News this week, that the UK government has (finally)  recognised the need to help people with their energy bills is welcome indeed. 

The governor of the Bank of England states: We are facing ‘apocalyptic’ food prices’. Citizens Advice  have advised: “The warning lights could not be flashing brighter. “ The moneysaving expert  Martin Lewis warns that civil unrest ‘isn’t far away’.

This is the bleak reality of where we are today.

When even the CEO of a major energy company warns that 40% of their customers face fuel poverty then surely this is what constitutes a crisis. 

It is a crisis where only the very rich are immune. 

Salaries, pensions and wages are not keeping up with inflation.

For some, that  may mean belt-tightening and a drop in a standard of living.  For others, it means they may not be able to pay their bills, which will add to their debt. And, if they cannot pay back that debt final demands will be made and they will be cut-off,  evicted, or hounded to pay what they cannot.  

Faced with eye-watering, shock-inducing bills just about everyone is making some adjustment to their lifestyle. Anecdotally, we are taking  fewer journeys by car, switching off lights, not using the oven.  

In cold weather people are afraid to put the heating on; they are wearing two fleeces and a coat, or going to bed early with a hot water bottle.  Some are resorting to spending all day on a heated bus… or the library.. or the shopping mall just to stay warm.

Rising energy costs are particularly hard on those who are in ill-health or are terminally ill. If they cannot afford to heat their homes, or to use the machines that will keep them comfortable  – and alive – this just adds to their stress and anxiety.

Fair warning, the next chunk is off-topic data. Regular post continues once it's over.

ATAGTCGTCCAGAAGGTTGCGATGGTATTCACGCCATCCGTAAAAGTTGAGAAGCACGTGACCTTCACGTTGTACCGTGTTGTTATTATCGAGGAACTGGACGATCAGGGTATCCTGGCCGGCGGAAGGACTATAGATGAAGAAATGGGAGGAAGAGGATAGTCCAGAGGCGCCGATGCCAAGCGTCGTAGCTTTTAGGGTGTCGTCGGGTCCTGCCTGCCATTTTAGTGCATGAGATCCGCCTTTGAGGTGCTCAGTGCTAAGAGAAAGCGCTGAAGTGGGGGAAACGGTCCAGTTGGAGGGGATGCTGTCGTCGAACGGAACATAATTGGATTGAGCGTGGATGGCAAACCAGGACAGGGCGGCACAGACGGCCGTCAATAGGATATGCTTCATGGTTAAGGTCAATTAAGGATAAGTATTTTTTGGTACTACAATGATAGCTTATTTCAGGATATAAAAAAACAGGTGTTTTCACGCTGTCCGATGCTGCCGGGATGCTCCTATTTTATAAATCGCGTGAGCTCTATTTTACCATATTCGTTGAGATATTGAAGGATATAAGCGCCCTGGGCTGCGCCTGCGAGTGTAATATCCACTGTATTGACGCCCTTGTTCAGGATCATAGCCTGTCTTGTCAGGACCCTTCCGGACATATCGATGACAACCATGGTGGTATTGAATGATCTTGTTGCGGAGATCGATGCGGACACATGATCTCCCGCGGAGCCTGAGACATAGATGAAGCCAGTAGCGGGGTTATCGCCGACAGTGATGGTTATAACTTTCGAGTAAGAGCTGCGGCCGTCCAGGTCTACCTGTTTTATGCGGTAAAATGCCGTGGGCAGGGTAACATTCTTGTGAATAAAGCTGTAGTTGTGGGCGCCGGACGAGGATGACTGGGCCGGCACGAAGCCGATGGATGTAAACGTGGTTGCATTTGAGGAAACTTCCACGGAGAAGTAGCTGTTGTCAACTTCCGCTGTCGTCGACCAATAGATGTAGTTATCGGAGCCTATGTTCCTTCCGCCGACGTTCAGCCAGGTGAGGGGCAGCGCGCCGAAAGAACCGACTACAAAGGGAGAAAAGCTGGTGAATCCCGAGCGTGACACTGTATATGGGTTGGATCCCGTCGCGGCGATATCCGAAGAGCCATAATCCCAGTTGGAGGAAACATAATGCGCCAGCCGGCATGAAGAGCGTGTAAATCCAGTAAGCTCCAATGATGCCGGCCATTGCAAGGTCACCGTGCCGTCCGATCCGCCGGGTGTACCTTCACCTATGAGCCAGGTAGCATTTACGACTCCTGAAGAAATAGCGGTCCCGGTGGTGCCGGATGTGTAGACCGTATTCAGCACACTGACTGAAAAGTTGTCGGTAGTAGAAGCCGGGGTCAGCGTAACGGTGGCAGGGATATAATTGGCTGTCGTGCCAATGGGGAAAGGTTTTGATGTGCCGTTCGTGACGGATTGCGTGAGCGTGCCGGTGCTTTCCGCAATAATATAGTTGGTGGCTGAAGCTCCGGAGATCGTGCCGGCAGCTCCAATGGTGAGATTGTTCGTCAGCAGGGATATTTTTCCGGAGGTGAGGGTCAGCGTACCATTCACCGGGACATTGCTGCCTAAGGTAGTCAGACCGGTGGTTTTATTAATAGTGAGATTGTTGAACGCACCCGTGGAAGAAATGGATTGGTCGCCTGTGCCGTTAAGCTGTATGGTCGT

According to The Trussell Trust:

  • One in six people who receive Universal Credit needed to visit a food bank at least once since the start of December, according to new research
  • Almost 2m people were currently going without food, while others were living in cold conditions as they couldn’t afford to power and heat their homes

While people are actively cutting back on non-essential spending this takes its toll on charitable donations. It becomes a vicious circle whereby charities may not be able to help those most in need.

Rising costs will tip more people into poverty. People in low-income, young people starting out in their careers ( nurses, teachers, paramedics) in the gig economy or short-term contracts will feel it most. Poverty is a great leveller; it hits young and old. Elderly people relying on a small pension – what options do they have?

How long can someone live in an unheated home?  

Unhealthy living conditions  from ‘doing without’ will have a knock-on effect on social services and the NHS. An unheated home creates damp and mould, very quickly it can become a  health hazard. 

According to Professor Michael Marmot, 55% people have reported worsening health due the rise in living costs.  

With debt comes the inevitable spiral of panic, anxiety and fear, of losing everything and having nothing. Stress can lead to depression which can debilitate even the strongest of people. Balancing extra childcare costs while on benefits means that  working longer hours may not be the answer.

It’s difficult to imagine how hard must it be to engage with the world when you cannot afford to run and maintain a home – or feed and clothe your family?